Verse > Anthologies > James Weldon Johnson, ed. > The Book of American Negro Poetry
See also: James Weldon Johnson Biography
James Weldon Johnson, ed. (1871–1938).  The Book of American Negro Poetry.  1922.
O Southland!
James Weldon Johnson (1871–1938)
O SOUTHLAND! O Southland!
  Have you not heard the call,
The trumpet blown, the word made known
  To the nations, one and all?
The watchword, the hope-word,        5
  Salvation’s present plan?
A gospel new, for all—for you:
  Man shall be saved by man.
O Southland! O Southland!
  Do you not hear to-day        10
The mighty beat of onward feet,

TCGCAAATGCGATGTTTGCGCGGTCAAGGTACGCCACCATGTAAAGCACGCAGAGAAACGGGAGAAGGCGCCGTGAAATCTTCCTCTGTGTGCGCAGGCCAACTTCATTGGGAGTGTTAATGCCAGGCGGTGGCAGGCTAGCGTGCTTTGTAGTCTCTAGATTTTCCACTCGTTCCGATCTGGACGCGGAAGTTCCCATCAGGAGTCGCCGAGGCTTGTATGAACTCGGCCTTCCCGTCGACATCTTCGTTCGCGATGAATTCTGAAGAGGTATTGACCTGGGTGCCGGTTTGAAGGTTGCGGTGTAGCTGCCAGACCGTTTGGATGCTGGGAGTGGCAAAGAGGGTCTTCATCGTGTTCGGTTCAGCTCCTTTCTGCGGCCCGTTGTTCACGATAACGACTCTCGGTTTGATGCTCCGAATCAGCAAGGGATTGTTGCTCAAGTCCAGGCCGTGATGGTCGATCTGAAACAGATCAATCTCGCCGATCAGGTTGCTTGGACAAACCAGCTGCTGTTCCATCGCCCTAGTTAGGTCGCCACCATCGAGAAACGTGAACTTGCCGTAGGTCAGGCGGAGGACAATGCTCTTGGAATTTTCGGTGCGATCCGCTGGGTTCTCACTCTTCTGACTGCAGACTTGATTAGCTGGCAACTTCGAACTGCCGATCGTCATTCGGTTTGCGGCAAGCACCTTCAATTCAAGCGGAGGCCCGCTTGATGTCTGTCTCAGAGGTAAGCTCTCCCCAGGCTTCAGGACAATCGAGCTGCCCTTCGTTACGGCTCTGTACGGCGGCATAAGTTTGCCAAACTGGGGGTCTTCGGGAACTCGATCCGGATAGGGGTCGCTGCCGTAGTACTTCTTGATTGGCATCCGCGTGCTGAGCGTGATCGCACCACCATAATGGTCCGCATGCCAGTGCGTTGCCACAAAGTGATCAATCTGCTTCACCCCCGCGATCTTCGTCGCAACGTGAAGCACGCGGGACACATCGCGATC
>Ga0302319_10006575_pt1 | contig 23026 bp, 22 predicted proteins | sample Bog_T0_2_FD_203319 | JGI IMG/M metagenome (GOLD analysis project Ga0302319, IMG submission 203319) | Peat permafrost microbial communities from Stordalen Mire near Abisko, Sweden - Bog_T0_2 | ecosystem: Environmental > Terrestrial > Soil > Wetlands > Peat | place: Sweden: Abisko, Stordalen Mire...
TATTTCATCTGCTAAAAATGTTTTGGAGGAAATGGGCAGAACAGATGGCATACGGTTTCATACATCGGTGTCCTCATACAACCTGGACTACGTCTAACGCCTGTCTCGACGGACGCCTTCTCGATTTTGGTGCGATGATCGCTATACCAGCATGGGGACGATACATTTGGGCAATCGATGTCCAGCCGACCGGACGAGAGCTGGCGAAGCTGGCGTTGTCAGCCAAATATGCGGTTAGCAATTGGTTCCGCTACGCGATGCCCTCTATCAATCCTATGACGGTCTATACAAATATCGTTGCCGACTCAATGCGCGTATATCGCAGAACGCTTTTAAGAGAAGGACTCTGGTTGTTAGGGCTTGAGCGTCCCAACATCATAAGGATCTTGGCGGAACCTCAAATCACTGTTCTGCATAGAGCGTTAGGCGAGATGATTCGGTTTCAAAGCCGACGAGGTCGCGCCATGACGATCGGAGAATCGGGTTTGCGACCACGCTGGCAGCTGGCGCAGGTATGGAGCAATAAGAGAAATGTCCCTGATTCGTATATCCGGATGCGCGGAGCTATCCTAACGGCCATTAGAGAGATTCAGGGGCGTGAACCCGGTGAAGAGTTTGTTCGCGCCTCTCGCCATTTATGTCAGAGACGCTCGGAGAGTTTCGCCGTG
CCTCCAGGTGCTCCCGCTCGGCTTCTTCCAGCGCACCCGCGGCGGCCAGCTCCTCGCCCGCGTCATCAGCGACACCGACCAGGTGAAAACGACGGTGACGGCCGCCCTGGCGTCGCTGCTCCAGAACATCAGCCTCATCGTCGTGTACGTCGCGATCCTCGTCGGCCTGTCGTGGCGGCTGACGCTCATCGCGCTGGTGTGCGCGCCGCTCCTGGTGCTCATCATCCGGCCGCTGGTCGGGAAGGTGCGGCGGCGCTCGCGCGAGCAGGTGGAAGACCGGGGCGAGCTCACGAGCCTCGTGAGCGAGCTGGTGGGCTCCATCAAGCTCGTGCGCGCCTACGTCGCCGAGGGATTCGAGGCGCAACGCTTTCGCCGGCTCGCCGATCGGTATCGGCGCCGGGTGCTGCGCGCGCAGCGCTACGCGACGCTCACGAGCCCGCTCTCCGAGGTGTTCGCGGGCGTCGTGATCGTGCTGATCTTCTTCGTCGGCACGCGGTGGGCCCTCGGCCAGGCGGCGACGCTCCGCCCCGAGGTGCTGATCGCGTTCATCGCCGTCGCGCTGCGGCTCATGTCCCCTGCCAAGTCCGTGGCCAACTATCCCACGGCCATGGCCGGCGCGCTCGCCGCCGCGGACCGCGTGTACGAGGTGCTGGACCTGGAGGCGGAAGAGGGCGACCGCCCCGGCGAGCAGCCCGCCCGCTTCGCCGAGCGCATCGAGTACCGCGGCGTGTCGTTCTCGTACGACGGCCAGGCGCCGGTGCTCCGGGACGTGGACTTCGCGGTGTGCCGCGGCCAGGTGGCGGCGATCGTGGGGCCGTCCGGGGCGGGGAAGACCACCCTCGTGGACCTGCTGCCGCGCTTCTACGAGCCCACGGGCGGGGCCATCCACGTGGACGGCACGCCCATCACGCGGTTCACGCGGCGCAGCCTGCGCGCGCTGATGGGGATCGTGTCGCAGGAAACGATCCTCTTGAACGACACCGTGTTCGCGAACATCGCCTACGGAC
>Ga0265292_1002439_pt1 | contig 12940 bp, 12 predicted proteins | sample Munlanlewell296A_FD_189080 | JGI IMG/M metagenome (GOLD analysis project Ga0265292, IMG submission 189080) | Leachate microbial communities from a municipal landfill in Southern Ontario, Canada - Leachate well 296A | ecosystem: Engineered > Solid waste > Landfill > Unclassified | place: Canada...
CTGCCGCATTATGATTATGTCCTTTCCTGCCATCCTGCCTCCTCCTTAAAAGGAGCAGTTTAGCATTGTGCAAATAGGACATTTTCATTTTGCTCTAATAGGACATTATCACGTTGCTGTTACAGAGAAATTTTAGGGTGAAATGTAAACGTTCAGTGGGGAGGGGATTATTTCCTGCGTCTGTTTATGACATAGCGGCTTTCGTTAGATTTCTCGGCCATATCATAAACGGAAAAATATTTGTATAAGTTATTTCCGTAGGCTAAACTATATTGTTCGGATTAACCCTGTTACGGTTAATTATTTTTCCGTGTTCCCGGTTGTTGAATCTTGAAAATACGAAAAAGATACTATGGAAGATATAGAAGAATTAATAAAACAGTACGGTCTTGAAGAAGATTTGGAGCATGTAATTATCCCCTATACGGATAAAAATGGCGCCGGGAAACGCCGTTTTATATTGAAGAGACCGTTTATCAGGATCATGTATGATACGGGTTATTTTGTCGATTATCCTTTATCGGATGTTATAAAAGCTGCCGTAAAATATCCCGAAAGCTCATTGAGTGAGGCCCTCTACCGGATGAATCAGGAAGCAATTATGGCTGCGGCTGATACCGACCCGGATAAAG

And know you not their way?
’Tis forward, ’tis upward,
  On to the fair white arch
Of Freedom’s dome, and there is room        15
  For each man who would march.
O Southland, fair Southland!
  Then why do you still cling
To an idle age and a musty page,
  To a dead and useless thing?        20
’Tis springtime! ’Tis work-time!
  The world is young again!
And God’s above, and God is love,
  And men are only men.
O Southland! my Southland!        25
  O birthland! do not shirk
The toilsome task, nor respite ask,
  But gird you for the work.
Remember, remember
  That weakness stalks in pride;        30
That he is strong who helps along
  The faint one at his side.


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